Countries not included above which Pope Francis, Papa Benedict XVI, St John Paul II &/or Bl Paul VI have visited: Azerbaijan, Bangladesh, Belize, Botswana, Burundi, Cape Verde, Central African Republic, Chad, Curaçao, Denmark, East Timor, Equatorial Guinea, Estonia, Fiji Islands, Gabon, Guam, Guinea, Guinea-Bissau, Haiti, Iceland, Iran, Jordan, Lesotho, Malawi, Mali, Morocco, Palestine, Papua-New Guinea, La Réunion, San Marino, Sao Tome & Principe, Solomon Islands, Swaziland, Tunisia & Uruguay.

Our Lady's message to Marija Pavlović
Medjugorje, 25 December 2017

"Dear children! Today I am bringing to you my Son Jesus for Him to give you His peace and blessing. I am calling all of you, little children, to live and witness the graces and the gifts which you have received. Do not be afraid. Pray for the Holy Spirit to give you the strength to be joyful witnesses and people of peace and hope. Thank you for having responded to my call."

“Queridos hijos! Hoy les traigo a mi Hijo Jesús, para que les dé Su paz y Su bendición. Hijitos, los invito a todos a que vivan y testimonien las gracias y los dones que han recibido. ¡No teman! Oren para que el Espíritu Santo les dé la fuerza de ser testigos alegres y personas de paz y de esperanza. Gracias por haber respondido a mi llamado."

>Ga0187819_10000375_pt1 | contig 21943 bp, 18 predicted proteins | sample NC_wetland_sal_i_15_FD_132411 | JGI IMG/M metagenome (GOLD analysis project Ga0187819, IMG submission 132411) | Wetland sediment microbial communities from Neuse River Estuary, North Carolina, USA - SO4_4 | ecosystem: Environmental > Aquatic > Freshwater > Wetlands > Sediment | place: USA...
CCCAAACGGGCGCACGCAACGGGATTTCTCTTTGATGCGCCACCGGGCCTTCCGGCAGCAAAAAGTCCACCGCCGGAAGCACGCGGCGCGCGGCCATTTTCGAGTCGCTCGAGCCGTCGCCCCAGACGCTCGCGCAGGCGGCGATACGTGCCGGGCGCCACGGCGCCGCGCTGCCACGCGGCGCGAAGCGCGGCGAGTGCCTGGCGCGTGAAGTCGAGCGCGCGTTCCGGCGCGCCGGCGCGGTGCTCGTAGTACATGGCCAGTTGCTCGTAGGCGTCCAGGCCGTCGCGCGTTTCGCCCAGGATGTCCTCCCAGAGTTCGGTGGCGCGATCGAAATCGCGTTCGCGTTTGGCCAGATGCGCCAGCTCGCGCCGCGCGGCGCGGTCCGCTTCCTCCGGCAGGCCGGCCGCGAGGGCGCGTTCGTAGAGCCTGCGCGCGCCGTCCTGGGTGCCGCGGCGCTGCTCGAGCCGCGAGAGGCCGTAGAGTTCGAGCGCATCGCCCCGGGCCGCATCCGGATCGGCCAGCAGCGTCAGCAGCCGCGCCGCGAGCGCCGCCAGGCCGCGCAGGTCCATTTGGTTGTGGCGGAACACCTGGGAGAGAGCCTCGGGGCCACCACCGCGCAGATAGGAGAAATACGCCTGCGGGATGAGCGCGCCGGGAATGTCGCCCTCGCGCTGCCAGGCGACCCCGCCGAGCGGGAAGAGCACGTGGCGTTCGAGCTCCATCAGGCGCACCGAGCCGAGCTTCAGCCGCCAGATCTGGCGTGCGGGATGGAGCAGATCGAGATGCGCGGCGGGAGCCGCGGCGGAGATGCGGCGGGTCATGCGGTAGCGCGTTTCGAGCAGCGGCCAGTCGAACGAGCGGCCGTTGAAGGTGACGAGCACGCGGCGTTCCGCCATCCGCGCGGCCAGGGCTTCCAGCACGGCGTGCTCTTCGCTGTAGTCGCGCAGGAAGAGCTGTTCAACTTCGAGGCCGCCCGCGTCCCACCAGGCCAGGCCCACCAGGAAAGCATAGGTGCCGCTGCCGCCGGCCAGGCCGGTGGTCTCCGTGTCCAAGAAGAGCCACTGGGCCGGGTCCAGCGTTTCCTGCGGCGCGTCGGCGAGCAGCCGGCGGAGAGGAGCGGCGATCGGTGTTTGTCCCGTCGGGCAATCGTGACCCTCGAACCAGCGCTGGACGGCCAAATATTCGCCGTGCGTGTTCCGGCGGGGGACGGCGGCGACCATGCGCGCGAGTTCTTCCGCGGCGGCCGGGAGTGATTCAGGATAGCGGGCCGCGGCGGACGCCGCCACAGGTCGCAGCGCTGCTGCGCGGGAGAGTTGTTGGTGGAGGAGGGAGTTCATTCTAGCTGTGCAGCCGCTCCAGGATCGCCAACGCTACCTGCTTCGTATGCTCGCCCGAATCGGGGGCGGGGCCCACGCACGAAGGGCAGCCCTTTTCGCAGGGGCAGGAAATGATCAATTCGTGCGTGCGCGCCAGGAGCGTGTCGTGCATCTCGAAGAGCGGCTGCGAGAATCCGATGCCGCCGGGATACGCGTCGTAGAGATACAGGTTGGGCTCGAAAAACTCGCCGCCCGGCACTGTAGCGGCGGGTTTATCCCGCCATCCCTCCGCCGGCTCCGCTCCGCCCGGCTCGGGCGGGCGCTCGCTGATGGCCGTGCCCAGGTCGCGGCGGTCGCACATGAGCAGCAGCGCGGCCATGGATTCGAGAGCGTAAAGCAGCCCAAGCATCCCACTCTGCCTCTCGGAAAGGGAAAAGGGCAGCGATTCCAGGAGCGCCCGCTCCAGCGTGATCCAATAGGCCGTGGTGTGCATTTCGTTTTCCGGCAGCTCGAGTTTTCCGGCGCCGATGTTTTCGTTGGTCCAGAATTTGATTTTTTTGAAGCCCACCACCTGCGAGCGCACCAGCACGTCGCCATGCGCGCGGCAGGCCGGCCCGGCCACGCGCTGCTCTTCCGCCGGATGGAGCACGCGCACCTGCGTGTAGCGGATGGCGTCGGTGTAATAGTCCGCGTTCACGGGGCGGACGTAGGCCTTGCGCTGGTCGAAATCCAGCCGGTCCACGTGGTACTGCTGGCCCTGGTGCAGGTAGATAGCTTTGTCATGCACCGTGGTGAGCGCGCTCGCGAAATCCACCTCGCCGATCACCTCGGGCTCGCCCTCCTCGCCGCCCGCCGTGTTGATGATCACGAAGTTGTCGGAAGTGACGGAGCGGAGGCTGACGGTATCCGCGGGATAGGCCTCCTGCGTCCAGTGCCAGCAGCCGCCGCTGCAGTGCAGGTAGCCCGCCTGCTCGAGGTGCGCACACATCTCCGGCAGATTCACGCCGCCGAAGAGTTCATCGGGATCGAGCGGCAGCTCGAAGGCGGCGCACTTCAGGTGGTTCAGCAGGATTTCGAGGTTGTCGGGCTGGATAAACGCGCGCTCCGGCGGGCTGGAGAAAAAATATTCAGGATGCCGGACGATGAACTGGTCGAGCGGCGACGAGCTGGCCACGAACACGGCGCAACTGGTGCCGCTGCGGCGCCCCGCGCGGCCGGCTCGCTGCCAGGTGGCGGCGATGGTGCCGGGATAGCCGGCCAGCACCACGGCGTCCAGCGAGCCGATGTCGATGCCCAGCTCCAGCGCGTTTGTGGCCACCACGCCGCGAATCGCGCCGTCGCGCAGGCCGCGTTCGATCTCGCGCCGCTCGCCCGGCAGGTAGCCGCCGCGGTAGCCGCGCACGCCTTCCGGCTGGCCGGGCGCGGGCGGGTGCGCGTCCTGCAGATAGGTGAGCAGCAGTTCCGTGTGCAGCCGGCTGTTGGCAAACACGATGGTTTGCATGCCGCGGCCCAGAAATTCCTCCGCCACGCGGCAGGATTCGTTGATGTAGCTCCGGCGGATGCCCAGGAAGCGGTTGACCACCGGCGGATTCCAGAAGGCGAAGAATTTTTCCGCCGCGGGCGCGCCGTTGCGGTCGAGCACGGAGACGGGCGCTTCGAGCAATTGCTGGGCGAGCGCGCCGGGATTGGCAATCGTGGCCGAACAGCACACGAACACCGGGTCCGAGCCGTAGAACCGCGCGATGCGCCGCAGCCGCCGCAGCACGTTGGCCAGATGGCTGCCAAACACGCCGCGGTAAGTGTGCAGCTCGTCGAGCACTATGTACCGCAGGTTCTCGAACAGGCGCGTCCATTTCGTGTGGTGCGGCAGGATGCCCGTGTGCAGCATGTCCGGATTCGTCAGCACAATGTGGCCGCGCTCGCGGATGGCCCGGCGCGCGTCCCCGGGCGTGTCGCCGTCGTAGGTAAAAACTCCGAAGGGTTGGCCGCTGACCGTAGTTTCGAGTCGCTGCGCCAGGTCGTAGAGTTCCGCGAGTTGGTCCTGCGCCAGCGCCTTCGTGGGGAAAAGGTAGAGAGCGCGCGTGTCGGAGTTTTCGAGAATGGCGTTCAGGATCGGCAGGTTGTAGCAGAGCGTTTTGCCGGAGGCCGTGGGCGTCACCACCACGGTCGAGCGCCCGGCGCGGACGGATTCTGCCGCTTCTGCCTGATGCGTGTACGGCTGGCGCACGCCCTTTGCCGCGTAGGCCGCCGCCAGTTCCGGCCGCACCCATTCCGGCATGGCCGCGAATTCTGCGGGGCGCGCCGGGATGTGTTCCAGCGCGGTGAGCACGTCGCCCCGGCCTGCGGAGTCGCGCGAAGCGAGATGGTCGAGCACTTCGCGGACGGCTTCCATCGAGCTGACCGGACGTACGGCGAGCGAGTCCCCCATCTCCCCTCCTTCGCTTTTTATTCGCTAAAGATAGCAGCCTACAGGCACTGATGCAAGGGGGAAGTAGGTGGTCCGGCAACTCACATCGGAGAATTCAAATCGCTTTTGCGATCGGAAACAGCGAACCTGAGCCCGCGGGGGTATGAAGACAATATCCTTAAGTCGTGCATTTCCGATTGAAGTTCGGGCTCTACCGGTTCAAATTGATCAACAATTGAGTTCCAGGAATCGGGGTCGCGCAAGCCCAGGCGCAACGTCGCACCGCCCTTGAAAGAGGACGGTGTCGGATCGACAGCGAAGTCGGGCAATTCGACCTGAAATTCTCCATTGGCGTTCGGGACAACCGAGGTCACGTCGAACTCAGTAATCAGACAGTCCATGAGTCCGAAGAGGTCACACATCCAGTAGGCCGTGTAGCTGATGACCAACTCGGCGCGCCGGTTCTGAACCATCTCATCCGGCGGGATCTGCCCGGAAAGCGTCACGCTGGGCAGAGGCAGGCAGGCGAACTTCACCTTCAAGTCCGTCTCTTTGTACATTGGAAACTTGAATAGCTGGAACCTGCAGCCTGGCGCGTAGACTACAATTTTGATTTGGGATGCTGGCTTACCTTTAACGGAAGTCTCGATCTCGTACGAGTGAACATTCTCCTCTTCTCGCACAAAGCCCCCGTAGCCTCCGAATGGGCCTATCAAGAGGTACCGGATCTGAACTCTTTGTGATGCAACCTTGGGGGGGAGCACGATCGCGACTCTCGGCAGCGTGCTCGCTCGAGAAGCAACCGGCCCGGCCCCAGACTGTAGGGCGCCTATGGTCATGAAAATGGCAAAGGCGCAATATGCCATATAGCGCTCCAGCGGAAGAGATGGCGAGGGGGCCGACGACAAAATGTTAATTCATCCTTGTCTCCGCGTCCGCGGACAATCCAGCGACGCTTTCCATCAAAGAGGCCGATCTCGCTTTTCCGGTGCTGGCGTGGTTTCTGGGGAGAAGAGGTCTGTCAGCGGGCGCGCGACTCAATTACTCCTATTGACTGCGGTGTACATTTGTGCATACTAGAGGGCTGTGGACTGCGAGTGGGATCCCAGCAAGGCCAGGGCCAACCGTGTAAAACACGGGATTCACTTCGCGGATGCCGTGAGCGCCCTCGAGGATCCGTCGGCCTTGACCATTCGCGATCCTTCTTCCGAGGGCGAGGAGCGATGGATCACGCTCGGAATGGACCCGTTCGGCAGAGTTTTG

"Cari figli! Oggi vi porto mio Figlio Gesù, affinché vi doni la Sua pace e la Sua benedizione. Figlioli, vi invito tutti a vivere e testimoniare le grazie e i doni che avete ricevuto. Non temete! Pregate affinché lo Spirito Santo vi dia la forza di essere testimoni gioiosi e uomini di pace e di speranza. Grazie per aver risposto alla mia chiamata.”

Totus Tuus, Totus2us   

Totus Tuus - Totally Yours - was St John Paul II's motto, having entrusted his life, his priesthood, his all to Mary. Totus2us is being built with the same intention: to be all Mary's. The play on lettering gives Totus2us a 2nd meaning - Everything2us - as that is what Mary means to us.

This mosaic of the Madonna and Christ Child is on the front of the Apostolic Palace in St Peter's Square (near the Pope's window for the Angelus prayer). Beneath it is John Paul II's coat of arms and his motto, Totus Tuus; and beneath this is written MATER ECCLESIAE - Mother of the Church.

It is a tribute John Paul II wanted to make to Mary for her having saved his life in the assassination attempt on 13th May 1981, the Feast of Our Lady of Fatima. Just 6 months later, on the Feast of the Immaculate Conception, John Paul II blessed the mosaic, a "sign of the heavenly protection of the Sovereign Pontiff, of the Church and of those who are in St Peter's Square."